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Vietnam Prepares for Asian Economic Integration

FILE - Workers prepare a Starbucks coffee shop for its opening in Vietnam's southern commercial hub of Ho Chi Minh City, July 30, 2013.
FILE - Workers prepare a Starbucks coffee shop for its opening in Vietnam's southern commercial hub of Ho Chi Minh City, July 30, 2013.

ASEAN nations will band together to form AEC, allowing free movement of products, capital, and labor.

Last year college student Nam Anh had the chance to visit Thailand. At the border with Laos he was struck by how much the landscape reminded him of his native Vietnam. The rivers, houses on stilts, and craft villages could have been in the Mekong Delta.

These countries are more alike than people realize, Anh said, but he hopes that will become more obvious with the new ASEAN Economic Community, meant to bring the Association of Southeast Asian Nations closer.

Anh is preparing for the AEC by studying the Thai language and culture so that eventually he can work for a Thai company.

“It’s so important because we are in the same community, we are Asian, we have one identity,” Anh said. “Every person in our country should get to know our neighbors because it will make us love our community more and more.”

Supporters of the AEC hope more citizens across the region will think like Anh and embrace the European Union-style project. The idea is to give Southeast Asia strength in numbers. Alone, Vietnam might not be able to compete with behemoths like China and Brazil. But with 10 nations banding together, allowing the free movement of products, capital, and labor, ASEAN will have the world’s fifth largest economy by 2020, according to the Boston Consulting Group (BCG). It is currently in seventh place.

Risks for Smaller Companies

But discussions of the economic community have not all been encouraging. Those pushing for integration criticize governments for protecting their local industries, while small and medium businesses dread the influx of bigger competitors.

For these businesses, AEC advocates have a message: worry, but don’t fear.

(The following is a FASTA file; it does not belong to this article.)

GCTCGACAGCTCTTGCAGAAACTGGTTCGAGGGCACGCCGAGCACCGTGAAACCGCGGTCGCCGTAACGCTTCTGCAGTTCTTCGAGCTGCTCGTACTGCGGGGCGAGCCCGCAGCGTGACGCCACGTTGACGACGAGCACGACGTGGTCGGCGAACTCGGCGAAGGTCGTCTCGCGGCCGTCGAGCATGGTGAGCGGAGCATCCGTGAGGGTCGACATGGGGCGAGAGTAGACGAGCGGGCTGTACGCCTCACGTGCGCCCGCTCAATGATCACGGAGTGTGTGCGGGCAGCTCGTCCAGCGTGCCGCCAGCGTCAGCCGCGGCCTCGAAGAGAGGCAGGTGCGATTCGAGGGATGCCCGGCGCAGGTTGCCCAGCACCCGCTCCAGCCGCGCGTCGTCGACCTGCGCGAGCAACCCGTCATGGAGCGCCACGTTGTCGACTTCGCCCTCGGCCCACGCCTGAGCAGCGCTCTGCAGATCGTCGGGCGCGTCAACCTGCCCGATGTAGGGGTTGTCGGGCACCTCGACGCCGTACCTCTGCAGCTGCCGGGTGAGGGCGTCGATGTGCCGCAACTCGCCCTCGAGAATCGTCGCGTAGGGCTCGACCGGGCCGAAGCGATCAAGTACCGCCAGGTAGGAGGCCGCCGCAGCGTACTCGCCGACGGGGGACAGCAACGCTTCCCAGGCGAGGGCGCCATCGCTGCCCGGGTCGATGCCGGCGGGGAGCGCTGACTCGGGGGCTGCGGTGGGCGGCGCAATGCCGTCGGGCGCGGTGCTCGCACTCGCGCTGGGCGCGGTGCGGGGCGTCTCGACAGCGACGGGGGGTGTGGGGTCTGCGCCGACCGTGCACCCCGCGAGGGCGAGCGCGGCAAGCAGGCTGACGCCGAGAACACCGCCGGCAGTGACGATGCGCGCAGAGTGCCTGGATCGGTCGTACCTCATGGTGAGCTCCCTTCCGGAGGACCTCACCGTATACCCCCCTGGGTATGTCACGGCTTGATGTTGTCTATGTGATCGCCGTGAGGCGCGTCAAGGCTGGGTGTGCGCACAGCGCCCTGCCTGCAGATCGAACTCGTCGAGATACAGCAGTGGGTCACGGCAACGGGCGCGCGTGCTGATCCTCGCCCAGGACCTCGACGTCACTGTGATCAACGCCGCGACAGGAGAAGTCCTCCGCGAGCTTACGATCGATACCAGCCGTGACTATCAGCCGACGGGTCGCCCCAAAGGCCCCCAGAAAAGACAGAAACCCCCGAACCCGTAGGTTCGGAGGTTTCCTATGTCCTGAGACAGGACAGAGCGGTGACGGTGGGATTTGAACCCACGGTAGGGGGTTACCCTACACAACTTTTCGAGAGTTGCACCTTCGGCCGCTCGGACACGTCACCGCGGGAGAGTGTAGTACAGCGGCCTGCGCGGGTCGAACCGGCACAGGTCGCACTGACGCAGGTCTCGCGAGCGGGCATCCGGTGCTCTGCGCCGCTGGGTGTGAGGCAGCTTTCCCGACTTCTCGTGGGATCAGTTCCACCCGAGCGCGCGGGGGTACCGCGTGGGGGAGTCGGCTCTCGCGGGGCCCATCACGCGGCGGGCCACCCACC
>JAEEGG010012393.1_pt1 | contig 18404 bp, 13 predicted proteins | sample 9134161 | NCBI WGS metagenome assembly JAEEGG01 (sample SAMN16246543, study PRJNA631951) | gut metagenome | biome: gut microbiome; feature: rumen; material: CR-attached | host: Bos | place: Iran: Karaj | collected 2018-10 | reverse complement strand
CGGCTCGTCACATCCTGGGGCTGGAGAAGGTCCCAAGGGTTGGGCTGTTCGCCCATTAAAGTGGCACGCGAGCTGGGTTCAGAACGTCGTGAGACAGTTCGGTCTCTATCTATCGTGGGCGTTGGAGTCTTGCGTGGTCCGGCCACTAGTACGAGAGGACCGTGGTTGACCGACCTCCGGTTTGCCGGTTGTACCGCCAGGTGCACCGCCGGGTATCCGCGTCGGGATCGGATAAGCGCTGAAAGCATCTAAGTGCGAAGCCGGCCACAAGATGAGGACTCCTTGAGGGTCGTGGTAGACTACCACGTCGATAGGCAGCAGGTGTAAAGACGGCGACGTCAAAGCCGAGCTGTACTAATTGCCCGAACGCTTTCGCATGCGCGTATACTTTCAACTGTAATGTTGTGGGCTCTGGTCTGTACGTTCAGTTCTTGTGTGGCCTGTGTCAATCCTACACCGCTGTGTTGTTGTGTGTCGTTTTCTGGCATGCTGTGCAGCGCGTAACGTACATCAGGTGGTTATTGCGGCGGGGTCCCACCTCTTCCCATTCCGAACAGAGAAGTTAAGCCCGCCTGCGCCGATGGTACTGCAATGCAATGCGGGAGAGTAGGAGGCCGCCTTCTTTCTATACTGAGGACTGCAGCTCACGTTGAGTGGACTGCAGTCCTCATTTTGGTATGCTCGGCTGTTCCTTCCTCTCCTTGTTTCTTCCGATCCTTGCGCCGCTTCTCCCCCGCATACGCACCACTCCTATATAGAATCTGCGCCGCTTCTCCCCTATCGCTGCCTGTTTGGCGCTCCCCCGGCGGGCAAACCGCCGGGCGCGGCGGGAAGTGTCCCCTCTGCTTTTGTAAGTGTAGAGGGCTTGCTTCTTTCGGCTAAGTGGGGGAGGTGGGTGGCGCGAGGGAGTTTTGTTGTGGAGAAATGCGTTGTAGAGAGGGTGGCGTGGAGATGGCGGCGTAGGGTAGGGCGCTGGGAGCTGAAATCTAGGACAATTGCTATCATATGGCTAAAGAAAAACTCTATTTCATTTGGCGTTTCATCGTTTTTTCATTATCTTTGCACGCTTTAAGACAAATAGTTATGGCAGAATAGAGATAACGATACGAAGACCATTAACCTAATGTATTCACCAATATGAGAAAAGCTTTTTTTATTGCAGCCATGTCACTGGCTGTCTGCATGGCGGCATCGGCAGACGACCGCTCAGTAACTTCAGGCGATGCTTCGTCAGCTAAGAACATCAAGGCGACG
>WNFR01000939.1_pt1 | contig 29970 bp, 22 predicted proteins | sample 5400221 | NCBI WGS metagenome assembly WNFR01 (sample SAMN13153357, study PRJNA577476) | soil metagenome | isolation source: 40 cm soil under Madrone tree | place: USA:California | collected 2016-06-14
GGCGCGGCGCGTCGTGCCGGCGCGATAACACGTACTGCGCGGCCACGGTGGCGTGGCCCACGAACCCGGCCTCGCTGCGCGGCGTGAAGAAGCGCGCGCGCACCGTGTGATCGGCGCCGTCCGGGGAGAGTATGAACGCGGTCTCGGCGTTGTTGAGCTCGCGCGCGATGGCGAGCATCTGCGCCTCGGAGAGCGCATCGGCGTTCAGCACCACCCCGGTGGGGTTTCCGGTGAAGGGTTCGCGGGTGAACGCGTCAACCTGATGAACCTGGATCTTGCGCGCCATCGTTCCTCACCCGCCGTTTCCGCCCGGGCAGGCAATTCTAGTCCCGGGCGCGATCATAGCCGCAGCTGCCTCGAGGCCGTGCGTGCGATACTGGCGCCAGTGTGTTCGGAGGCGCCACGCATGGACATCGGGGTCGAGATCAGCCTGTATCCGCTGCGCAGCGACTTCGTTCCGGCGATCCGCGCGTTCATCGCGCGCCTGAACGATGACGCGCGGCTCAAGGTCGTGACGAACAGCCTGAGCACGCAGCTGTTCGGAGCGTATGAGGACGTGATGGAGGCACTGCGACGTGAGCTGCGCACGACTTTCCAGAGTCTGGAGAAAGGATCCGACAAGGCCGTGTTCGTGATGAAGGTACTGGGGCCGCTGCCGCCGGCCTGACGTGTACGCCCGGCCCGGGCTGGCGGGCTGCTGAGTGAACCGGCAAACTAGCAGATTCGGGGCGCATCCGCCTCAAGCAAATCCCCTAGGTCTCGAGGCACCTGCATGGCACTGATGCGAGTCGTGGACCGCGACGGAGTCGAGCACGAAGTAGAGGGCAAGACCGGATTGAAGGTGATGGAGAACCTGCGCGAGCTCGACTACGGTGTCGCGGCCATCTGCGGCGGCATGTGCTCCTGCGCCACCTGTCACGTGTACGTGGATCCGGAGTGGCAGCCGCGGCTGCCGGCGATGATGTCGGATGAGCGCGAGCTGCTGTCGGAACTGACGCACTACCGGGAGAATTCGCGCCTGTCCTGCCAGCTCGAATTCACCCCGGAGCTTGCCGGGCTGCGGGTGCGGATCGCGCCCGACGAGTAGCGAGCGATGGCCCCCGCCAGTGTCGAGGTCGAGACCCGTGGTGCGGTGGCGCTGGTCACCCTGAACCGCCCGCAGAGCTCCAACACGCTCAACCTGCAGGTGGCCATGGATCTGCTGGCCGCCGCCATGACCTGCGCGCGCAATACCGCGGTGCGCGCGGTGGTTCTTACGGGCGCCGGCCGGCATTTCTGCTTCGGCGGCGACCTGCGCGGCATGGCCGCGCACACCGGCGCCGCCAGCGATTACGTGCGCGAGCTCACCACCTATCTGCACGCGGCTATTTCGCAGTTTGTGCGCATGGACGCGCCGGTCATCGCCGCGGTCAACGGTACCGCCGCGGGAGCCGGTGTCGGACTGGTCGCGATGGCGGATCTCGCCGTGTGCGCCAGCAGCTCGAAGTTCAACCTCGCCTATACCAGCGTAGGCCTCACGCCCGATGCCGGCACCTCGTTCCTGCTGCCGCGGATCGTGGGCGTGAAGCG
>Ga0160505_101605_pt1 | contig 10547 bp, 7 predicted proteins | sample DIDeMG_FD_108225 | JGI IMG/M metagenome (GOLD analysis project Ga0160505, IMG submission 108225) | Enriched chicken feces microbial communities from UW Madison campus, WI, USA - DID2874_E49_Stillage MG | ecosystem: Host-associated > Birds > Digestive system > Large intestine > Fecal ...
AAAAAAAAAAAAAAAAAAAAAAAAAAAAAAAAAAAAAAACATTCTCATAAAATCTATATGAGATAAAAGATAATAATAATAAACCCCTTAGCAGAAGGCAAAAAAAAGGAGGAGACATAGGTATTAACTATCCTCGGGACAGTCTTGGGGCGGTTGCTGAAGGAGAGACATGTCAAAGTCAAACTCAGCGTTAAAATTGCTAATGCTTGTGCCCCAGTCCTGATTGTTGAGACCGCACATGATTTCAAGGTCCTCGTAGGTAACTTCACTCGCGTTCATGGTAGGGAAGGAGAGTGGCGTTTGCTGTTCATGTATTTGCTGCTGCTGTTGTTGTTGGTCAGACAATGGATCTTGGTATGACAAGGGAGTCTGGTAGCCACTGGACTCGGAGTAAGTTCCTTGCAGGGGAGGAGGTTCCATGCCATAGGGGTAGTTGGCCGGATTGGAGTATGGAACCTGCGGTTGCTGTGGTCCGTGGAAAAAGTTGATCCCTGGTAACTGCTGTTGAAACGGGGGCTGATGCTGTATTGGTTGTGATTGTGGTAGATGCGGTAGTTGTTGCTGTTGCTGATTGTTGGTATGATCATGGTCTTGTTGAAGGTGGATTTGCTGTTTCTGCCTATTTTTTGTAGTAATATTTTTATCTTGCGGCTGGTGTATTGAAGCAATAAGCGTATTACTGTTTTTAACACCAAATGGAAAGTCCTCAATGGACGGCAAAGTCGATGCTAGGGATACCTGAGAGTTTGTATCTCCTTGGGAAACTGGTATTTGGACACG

“As entrepreneurs you should always worry because there are always changes happening,” BCG chairman Hans-Paul Burkner said Thursday at a CEO forum in Ho Chi Minh City. “But you should not be afraid because what we find all across the emerging market world is, the local companies usually do quite well for a number of reasons.”

Burkner said local firms in each ASEAN country should play to their domestic strengths. That is, they understand their home markets, know how to source from good suppliers, and have experience navigating their respective governments.

In Vietnam, the challenge is for communist leaders to cease propping up state-owned enterprises. The country is also filled with small companies that, despite Burkner’s optimism, will not survive against more efficient neighbors.

“Businesses that operate on a small scale, don’t export, or use outdated technology, they can’t compete and will have to exit the market,” said Tran Viet Thai, deputy director of the Institute for Foreign Policy and Strategic Studies at the Diplomatic Academy of Vietnam.

Truckers, Farmers and Fishermen

Some of the sectors most at risk in Vietnam are those selling cars, sugar, or plastic, which can be produced more efficiently in places like Thailand. But others will benefit from the bigger ASEAN market, such as Vietnamese companies exporting seafood, agriculture, electronics, and wood products, according to Tran Dung, deputy head of the Vietnam Logistics Institute.

He expects logistics to be a bright spot for Vietnam eventually, despite current weaknesses. For instance, truck drivers moving products face backlogs because of shoddy roads, as well as rules that prevent them from entering some urban centers before 10 p.m. But Dung said his country could become a hub for maritime transport because of its long coastline and strategic position between Southeast and north Asia.

The AEC is forcing its 10 member states to compete for foreign investors. To that end, Vietnam attracts investment because it has lower wages and more stable governance than democratic Indonesia and the Philippines or Thailand. And with 90 million people, Vietnam has a bigger market than Cambodia and Laos, as well as a highly literate, young, and tech-savvy workforce.

At the same time, Vietnam suffers from low productivity and a skills shortage that forces incoming employers to spend resources training their new workers.

Still, Tran Viet Thai sees the AEC as the latest phase in Vietnam’s seemingly inexorable transition toward an internationally-oriented economy. It came out from under a U.S. trade embargo in the 1990s, joined the World Trade Organization in 2007, and now is signing one trade deal after another.

As Tran Viet Thai put it, “ASEAN is a step for Vietnam to integrate with the world overall.”